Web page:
AT A GLANCE
"Confit is a wonderful technique to master - it's such an easy thing to reheat and serve in many different ways," says Jeremy Strode. "I learnt this technique with Pierre Koffmann at La Tante Claire. He's from Gascony, which is the heartland in France for duck and goose. This is typical of something I'd do with confit - adding fresh, crisp and acidic ingredients to offset its richness." Start this recipe a day ahead to cure the goose and steep the cranberries.
|01||For goose leg confit, combine salt and half each of the peppercorns, bay leaves, thyme and juniper in a bowl. Sprinkle half over the base of a non-reactive container that hold the legs snugly in a single layer, place legs on top, sprinkle remaining salt mixture over, cover and refrigerate overnight to cure. Next day, preheat oven to 160C. Rinse legs under cold water, then pat dry with paper towels. Melt fat in a casserole over low heat, add remaining spices and herbs and legs, cover with a lid and place in oven until the meat falls from the bone (2-2½ hours). Remove from oven, gently transfer legs to a dish with a slotted spoon, strain fat over legs to cover completely, cover and refrigerate until required. Confit will keep if completely submerged in fat for 2 months.|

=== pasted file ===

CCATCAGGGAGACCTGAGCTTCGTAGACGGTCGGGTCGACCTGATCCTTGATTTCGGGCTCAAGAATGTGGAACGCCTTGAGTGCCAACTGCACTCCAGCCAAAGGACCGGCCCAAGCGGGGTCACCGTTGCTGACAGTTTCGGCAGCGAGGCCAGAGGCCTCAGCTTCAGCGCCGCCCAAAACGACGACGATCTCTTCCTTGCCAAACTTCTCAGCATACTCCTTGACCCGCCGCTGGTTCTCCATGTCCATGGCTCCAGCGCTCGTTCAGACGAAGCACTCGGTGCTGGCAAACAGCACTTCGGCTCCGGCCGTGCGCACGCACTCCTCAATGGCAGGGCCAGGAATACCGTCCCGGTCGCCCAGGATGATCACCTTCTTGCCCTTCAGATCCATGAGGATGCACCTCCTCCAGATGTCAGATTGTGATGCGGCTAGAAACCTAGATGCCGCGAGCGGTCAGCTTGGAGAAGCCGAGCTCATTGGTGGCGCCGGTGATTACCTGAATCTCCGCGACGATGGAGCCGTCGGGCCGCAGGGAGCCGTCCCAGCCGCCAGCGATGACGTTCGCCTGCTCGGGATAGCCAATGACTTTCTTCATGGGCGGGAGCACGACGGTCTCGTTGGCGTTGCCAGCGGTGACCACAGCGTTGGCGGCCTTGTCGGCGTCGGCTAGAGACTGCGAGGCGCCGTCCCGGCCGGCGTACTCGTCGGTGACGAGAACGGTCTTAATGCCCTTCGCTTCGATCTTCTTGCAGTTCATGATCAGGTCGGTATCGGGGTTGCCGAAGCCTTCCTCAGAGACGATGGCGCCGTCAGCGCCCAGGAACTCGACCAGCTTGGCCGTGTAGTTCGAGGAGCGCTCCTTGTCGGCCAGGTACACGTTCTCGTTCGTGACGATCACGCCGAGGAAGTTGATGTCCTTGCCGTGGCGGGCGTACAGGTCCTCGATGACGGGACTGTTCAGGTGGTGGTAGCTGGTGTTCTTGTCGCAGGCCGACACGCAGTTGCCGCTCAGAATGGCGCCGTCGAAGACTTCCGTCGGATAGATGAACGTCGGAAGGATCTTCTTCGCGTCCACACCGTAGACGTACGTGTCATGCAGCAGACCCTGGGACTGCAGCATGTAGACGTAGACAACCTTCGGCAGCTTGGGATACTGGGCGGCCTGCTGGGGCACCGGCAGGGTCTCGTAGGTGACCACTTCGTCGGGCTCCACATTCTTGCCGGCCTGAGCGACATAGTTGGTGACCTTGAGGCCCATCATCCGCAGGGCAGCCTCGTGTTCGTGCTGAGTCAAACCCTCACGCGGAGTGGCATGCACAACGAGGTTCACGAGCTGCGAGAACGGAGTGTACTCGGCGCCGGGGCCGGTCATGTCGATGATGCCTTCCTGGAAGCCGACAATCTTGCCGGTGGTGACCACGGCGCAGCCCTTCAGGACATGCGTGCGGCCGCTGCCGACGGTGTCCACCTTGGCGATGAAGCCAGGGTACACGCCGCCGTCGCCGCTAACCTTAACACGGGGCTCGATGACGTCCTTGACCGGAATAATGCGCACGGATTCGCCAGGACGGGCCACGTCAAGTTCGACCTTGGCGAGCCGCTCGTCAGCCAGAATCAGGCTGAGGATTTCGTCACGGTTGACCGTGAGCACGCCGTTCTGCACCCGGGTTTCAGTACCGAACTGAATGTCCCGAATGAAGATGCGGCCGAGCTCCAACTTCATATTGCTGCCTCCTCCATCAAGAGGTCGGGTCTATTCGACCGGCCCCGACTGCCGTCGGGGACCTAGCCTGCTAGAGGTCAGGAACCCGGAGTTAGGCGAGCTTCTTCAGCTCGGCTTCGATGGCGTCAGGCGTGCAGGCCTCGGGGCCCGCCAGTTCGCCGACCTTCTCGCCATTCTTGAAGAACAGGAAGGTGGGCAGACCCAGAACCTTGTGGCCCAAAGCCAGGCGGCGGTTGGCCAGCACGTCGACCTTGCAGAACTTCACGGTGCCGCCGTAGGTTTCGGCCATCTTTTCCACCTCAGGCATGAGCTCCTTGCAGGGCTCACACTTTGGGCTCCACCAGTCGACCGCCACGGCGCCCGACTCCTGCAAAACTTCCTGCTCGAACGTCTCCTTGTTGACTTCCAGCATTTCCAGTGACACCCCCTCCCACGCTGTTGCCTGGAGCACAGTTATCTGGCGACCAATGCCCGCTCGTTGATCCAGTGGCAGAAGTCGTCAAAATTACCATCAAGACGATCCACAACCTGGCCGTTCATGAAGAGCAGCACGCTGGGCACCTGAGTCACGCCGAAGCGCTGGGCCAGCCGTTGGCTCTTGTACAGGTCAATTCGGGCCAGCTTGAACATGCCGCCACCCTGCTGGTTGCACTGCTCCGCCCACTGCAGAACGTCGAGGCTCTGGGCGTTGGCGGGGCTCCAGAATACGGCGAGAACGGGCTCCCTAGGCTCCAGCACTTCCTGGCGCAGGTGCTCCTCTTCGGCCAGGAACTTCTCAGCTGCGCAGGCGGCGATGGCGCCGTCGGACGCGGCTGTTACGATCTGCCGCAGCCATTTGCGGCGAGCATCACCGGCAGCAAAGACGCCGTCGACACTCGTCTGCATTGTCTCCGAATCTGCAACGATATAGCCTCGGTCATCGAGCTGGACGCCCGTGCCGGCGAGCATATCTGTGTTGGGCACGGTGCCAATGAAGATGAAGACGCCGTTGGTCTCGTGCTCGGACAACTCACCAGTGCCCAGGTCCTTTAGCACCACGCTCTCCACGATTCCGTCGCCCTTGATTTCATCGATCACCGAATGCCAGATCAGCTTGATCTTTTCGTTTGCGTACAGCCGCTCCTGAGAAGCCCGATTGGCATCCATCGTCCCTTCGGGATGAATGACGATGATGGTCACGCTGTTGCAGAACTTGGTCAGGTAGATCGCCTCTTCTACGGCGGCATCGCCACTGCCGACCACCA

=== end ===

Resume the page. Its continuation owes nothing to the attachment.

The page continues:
|02||For cranberry and mustard vinaigrette, whisk together mustard, vinegar and oil in a bowl and season to taste. Add cranberries and set aside to steep (at least 4 hours or overnight).|
|03||Preheat oven to 180C and stand confit for 10-15 minutes to soften fat. Gently remove legs from the fat (reserve for roasting the potatoes), place skin-side down in an ovenproof non-stick or cast-iron frying pan, and roast until golden brown (12-15 minutes). Drain on paper towels, then cut 3 of the legs in half, separating the thigh and drumstick. Shred the meat of the remaining leg and keep warm.|
|04||Meanwhile, wash and dry leaves and divide among serving bowls. Scatter with peach and shredded leg meat, dress with vinaigrette, top with leg pieces and serve.|
Note Duck and goose fat is available in cans or jars from select delicatessens.
YOU NEED SOMETHING TEXTURAL AND FRESH TO CUT THROUGH THE GOOSE AND CRANBERRY. AN ALSACE RIESLING OR GRAND CRU, SUCH AS ALBERT BOXLER GRAND CRU BRAND, WOULD WORK WELL. , suggested by FRANCK MOREAU